Govt urged to
use post offices
for key services

The Government could save taxpayers over €50m if key services such as motor tax renewals and payments for the controversial household charge are transferred to local post offices, it emerged this week.

The Government could save taxpayers over €50m if key services such as motor tax renewals and payments for the controversial household charge are transferred to local post offices, it emerged this week.

Postmasters from right across the country held lengthy discussions with TDs at Leinster House last Wednesday as part of a concerted effort to preserve the long term future of post offices nationwide.

One of those who attended the meeting, Newtownforbes postmaster, Archie Bell, said there were plenty of positives to draw from the talks.

“It was very productive,” he maintained. “The networks are there in post offices to take on motor tax and the household charge so why not use it?”

Should government leaders agree to the move up to €85m could be saved with the likes of banking transactions and hospital charges also being transferred.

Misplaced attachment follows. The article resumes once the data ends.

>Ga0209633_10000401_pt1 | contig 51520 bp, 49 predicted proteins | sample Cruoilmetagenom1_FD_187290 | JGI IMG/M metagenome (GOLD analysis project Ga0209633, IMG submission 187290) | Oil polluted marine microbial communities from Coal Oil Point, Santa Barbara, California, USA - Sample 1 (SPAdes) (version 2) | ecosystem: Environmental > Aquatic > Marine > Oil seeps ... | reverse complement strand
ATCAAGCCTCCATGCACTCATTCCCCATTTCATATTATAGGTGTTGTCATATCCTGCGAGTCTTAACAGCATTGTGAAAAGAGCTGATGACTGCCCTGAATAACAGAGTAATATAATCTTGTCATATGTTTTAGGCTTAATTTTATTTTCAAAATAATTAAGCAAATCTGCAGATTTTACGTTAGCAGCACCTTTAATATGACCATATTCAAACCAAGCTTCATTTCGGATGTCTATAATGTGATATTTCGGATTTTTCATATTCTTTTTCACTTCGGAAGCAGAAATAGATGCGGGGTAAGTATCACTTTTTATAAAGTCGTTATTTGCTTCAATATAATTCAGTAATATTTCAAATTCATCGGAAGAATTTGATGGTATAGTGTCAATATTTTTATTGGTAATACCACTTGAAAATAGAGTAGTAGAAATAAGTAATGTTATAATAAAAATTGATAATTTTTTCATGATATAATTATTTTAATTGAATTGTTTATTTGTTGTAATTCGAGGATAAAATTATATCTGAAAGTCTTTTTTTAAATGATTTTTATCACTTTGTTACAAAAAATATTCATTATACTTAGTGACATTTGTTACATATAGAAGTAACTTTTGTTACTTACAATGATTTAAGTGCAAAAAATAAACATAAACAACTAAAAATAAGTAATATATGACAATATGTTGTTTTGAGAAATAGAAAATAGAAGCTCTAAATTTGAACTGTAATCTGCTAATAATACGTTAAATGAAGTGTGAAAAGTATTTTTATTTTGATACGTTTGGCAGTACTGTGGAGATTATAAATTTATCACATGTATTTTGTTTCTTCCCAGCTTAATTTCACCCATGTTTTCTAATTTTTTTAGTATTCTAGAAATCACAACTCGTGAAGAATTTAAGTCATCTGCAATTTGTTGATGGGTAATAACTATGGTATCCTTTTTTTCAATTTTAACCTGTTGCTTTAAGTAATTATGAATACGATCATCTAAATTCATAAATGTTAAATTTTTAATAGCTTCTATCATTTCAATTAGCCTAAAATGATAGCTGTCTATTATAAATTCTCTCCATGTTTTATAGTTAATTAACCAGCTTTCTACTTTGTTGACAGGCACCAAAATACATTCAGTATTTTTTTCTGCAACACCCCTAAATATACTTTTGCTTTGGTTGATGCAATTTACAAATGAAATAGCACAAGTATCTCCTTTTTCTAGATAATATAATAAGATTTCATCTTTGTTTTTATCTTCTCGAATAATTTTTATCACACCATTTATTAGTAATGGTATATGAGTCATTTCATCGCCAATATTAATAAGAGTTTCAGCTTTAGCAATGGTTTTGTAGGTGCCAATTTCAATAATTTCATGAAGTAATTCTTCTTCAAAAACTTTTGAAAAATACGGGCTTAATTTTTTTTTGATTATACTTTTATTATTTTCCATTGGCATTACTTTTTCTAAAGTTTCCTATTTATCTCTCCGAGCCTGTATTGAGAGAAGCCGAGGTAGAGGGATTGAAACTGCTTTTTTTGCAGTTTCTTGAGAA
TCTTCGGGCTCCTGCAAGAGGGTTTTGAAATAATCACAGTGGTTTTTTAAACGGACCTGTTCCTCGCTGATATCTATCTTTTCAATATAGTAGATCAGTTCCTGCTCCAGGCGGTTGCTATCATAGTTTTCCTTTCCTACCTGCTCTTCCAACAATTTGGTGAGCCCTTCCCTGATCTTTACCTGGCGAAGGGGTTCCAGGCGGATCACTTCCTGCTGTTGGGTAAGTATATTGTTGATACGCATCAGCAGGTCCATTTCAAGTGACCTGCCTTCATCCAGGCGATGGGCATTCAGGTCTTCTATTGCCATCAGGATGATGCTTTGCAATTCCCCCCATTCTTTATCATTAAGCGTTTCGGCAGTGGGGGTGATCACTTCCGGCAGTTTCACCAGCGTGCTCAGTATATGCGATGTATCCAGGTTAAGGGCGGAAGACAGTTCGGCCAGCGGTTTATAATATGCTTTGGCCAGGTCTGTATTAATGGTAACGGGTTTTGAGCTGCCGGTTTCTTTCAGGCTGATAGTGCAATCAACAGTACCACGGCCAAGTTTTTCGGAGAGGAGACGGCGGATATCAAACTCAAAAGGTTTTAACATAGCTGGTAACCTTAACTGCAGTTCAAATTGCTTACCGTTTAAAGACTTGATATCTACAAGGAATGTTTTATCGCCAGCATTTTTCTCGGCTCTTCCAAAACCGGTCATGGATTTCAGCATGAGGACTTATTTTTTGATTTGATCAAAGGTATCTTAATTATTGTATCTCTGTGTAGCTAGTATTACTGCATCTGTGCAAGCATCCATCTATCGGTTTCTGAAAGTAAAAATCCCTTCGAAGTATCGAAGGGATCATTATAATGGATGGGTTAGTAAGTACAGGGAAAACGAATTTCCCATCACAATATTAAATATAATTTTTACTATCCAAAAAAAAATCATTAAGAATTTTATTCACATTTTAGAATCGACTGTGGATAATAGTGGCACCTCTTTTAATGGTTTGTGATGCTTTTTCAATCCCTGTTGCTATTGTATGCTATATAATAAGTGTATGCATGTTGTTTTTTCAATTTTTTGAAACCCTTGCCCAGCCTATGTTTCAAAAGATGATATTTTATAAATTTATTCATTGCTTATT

Mr Bell said the findings made perfect economic sense at a time when present services are already coming under pressure from a streadily diminishing public service payroll.

Handing control to banks and other financial institutions was simply not an option, he stressed.

“They (banks) are faceless. All of the resources are there in the post office system as it is so why not? Apart from economic or financial reasons, the post office has a reputation for trust and genuine personal service that is simply not on offer in any other financial institution,” he continued.

The findings, drawn up by accountancy specialists Grant Thornton, also uncovered a string of non quantifiable advantages following talks with community groups such as Age Action Ireland.

It found post offices, especially in some of the county’s more isolated parts, provide the only outlet for banking and financial services while also negating the threat of rural isolation for many communties.

According to Mr Bell, who also occupies the role as chairman of the Irish Postmasters Union Longford branch, the time for action has never been more pressing.

“Social welfare is up for tender next year so an awful lot hinges on the next couple of years. If that (social welfare) goes it could close a lot of post offices,” he admitted.

“That’s why this (implementing report) is so important. The network is there, we have the people in place to do the work. It makes sense.”